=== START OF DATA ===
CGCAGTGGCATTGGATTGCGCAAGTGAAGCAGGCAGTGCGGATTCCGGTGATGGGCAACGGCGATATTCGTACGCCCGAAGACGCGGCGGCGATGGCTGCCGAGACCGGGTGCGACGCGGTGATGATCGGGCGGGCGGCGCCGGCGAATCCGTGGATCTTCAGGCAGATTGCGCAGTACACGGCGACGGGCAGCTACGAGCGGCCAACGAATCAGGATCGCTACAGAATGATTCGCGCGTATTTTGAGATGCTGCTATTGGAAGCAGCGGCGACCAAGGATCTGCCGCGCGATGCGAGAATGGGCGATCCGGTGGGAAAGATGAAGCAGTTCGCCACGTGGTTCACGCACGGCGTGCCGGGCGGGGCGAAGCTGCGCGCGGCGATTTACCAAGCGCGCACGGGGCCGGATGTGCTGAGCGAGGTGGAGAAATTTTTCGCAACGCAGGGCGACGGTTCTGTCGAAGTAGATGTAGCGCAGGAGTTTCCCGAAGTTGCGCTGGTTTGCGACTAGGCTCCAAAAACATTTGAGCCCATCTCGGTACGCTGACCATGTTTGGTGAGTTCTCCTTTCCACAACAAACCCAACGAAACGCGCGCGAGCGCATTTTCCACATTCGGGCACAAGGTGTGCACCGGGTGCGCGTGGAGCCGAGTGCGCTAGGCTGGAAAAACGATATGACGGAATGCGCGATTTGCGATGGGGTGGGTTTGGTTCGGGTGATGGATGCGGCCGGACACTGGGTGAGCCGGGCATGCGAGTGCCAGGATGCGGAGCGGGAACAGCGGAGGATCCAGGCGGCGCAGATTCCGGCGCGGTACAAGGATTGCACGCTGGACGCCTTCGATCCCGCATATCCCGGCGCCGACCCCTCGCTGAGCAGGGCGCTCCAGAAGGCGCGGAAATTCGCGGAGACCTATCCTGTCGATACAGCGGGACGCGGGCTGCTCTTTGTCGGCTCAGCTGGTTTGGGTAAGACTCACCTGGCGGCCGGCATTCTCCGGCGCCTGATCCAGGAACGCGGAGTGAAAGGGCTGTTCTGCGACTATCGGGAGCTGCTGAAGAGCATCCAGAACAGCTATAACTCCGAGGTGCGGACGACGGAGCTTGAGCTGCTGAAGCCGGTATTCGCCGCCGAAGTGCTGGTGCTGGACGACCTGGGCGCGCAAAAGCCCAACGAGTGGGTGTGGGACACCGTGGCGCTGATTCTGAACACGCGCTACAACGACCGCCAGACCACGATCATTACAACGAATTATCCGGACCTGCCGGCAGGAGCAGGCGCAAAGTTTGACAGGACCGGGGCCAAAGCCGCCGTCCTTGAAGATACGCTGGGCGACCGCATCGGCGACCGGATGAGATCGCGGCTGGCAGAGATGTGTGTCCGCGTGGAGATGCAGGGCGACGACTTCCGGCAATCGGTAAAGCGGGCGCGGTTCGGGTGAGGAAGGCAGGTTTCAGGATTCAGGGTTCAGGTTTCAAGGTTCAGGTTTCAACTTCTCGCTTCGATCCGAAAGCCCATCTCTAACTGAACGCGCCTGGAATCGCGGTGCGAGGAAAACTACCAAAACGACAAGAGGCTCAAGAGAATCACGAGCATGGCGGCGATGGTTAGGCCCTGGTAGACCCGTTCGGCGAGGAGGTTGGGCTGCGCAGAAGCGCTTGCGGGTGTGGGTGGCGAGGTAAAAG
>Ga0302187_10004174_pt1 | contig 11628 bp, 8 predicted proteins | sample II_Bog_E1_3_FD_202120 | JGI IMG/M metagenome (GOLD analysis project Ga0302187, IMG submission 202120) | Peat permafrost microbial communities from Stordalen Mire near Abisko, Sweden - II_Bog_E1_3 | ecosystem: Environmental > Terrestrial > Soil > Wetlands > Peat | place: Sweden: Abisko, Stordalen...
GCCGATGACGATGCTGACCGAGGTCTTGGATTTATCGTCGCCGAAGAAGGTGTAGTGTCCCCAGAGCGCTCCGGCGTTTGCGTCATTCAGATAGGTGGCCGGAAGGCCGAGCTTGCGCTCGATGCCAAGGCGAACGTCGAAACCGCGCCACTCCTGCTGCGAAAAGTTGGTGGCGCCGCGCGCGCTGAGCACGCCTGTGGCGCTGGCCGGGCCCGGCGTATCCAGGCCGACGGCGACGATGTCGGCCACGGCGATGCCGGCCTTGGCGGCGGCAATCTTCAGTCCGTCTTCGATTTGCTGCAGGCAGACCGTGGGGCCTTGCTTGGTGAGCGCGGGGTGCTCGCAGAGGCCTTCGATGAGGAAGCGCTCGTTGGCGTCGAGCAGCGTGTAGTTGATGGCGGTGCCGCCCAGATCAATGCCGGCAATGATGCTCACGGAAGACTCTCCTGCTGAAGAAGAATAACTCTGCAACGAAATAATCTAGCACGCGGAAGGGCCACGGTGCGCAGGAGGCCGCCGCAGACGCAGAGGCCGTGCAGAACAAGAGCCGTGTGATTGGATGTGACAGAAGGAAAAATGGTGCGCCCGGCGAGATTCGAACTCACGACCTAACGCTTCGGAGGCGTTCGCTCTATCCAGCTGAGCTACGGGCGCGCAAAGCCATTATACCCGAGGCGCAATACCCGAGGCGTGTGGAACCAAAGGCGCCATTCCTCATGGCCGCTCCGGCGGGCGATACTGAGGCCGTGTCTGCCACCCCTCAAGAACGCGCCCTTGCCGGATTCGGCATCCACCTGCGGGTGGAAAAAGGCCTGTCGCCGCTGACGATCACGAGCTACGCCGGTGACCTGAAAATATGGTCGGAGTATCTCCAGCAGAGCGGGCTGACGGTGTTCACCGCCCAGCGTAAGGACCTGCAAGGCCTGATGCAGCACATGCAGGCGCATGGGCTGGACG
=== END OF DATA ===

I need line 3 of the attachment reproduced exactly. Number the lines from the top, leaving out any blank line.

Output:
GCCGATGACGATGCTGACCGAGGTCTTGGATTTATCGTCGCCGAAGAAGGTGTAGTGTCCCCAGAGCGCTCCGGCGTTTGCGTCATTCAGATAGGTGGCCGGAAGGCCGAGCTTGCGCTCGATGCCAAGGCGAACGTCGAAACCGCGCCACTCCTGCTGCGAAAAGTTGGTGGCGCCGCGCGCGCTGAGCACGCCTGTGGCGCTGGCCGGGCCCGGCGTATCCAGGCCGACGGCGACGATGTCGGCCACGGCGATGCCGGCCTTGGCGGCGGCAATCTTCAGTCCGTCTTCGATTTGCTGCAGGCAGACCGTGGGGCCTTGCTTGGTGAGCGCGGGGTGCTCGCAGAGGCCTTCGATGAGGAAGCGCTCGTTGGCGTCGAGCAGCGTGTAGTTGATGGCGGTGCCGCCCAGATCAATGCCGGCAATGATGCTCACGGAAGACTCTCCTGCTGAAGAAGAATAACTCTGCAACGAAATAATCTAGCACGCGGAAGGGCCACGGTGCGCAGGAGGCCGCCGCAGACGCAGAGGCCGTGCAGAACAAGAGCCGTGTGATTGGATGTGACAGAAGGAAAAATGGTGCGCCCGGCGAGATTCGAACTCACGACCTAACGCTTCGGAGGCGTTCGCTCTATCCAGCTGAGCTACGGGCGCGCAAAGCCATTATACCCGAGGCGCAATACCCGAGGCGTGTGGAACCAAAGGCGCCATTCCTCATGGCCGCTCCGGCGGGCGATACTGAGGCCGTGTCTGCCACCCCTCAAGAACGCGCCCTTGCCGGATTCGGCATCCACCTGCGGGTGGAAAAAGGCCTGTCGCCGCTGACGATCACGAGCTACGCCGGTGACCTGAAAATATGGTCGGAGTATCTCCAGCAGAGCGGGCTGACGGTGTTCACCGCCCAGCGTAAGGACCTGCAAGGCCTGATGCAGCACATGCAGGCGCATGGGCTGGACG